Low frequency pressure waves of possible autonomic origin in severely head-injured children
Background Useful information (both clinical and patho-physiological) which may be extracted from intracranial pressure (ICP) recordings include: (1) the mean level of ICP (and CPP), (2) cerebrovascular autoregulation status, (3) the intracranial pulse pressure (the pulse wave index, ICPpp/ICPm) or the pressure-volume compensatory reserve index (RAP) and (4) the presence of any abnormal ICP waveform. This paper describes a slow frequency ICP waveform in children with TBI and postulates the patho-physiological basis and whether it contains clinically useful detail.
Methods Children admitted to the Regional Head Injury Service in Edinburgh with TBI have continuously monitored ICP, MAP, CPP, and other physiological data (stored at a 1-min resolution). Slow frequency waveforms were noted, prompting a review of the stored monitoring from all cases over a 10 year period.
Findings Episodic slow pressure waves were detected in 11 of 122 severely head-injured (HI) children The waveforms were detected in children of all ages (1.6–15 years) in the ICP signal, which were in phase with similar fluctuations in the MAP, CPP, and HR signals Their mean periodicity was 1 per 7 min (range 1 per 5–10 min), with a mean ICP pulse wave amplitude of 5.45 mmHg (range 4–7.5), and mean MAP pulse wave amplitude (pulse pressure) of 10.4 mmHg (range 4–15 mmHg). The duration was variable (range approx 2 h to 4.5 days). They were detected in the pre-terminal phase after serious HI, as well as in those children who made an independent recovery (GOS 4/5). The waves were not related to the mean levels of ICP, CPP, MAP, temperature or the state of cerebrovascular autoregulation.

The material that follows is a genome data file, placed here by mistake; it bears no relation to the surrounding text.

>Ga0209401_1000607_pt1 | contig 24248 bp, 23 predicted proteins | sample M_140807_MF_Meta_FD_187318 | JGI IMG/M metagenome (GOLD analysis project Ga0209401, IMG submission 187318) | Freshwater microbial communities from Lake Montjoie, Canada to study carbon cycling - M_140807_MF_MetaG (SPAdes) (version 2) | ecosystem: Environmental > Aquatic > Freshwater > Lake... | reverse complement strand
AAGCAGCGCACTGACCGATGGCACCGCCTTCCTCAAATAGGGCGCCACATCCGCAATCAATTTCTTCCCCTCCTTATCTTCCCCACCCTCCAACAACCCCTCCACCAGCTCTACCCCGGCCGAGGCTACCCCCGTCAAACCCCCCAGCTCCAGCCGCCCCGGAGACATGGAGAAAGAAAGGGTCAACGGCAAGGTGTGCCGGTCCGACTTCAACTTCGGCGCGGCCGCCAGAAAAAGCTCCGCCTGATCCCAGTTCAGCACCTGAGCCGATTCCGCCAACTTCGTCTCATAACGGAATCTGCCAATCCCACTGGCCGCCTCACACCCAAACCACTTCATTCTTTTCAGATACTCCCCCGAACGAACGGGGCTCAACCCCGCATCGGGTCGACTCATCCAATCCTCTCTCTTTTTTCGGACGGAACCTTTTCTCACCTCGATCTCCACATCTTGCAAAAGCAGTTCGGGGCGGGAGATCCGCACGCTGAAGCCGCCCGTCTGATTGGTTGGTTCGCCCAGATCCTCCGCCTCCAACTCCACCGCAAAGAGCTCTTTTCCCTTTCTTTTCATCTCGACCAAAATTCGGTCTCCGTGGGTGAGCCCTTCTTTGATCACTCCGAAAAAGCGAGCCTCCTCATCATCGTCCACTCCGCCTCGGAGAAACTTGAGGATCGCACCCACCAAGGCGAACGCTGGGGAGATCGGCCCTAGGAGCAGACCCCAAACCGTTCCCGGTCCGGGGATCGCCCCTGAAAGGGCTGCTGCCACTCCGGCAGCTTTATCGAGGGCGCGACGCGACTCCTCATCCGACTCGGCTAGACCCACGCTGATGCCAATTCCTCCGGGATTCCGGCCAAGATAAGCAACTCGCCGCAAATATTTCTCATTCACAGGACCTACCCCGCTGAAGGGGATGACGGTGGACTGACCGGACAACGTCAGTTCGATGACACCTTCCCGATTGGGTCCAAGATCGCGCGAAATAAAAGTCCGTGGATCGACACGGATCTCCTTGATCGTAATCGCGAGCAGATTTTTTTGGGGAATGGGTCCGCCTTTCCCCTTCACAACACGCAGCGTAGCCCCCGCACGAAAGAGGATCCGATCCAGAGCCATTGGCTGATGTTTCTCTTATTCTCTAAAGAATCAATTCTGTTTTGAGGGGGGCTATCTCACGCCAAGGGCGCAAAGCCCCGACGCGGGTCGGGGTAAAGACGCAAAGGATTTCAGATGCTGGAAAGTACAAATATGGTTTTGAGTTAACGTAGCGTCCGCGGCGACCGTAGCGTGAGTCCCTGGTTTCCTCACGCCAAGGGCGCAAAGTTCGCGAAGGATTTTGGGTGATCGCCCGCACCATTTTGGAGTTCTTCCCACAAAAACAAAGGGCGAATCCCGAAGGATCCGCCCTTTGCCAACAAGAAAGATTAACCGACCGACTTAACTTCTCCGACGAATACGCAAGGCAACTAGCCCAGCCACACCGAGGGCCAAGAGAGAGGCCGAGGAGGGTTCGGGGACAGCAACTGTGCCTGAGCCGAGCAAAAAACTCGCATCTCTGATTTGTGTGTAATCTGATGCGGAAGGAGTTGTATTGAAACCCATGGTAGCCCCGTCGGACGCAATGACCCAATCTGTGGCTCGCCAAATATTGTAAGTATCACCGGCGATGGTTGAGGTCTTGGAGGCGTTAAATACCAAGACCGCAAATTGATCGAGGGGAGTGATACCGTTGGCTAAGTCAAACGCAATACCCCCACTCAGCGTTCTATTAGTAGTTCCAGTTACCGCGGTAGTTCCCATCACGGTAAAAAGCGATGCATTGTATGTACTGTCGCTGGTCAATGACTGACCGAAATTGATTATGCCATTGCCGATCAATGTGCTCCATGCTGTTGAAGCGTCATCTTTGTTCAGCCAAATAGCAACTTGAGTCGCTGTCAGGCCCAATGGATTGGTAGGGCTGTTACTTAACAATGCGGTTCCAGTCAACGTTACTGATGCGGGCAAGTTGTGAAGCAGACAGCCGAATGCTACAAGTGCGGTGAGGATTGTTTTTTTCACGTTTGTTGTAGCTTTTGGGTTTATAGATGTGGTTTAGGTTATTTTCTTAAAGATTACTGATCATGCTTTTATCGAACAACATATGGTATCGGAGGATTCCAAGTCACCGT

Conclusions We postulate that these previously unreported slow waveforms may reflect the very low frequency (VLF) and ultra low frequency (ULF; ≤1 per 5 min) components of heart rate and arterial blood pressure variability.
KeywordsPressure waves ICP Ultra low frequency Head injury
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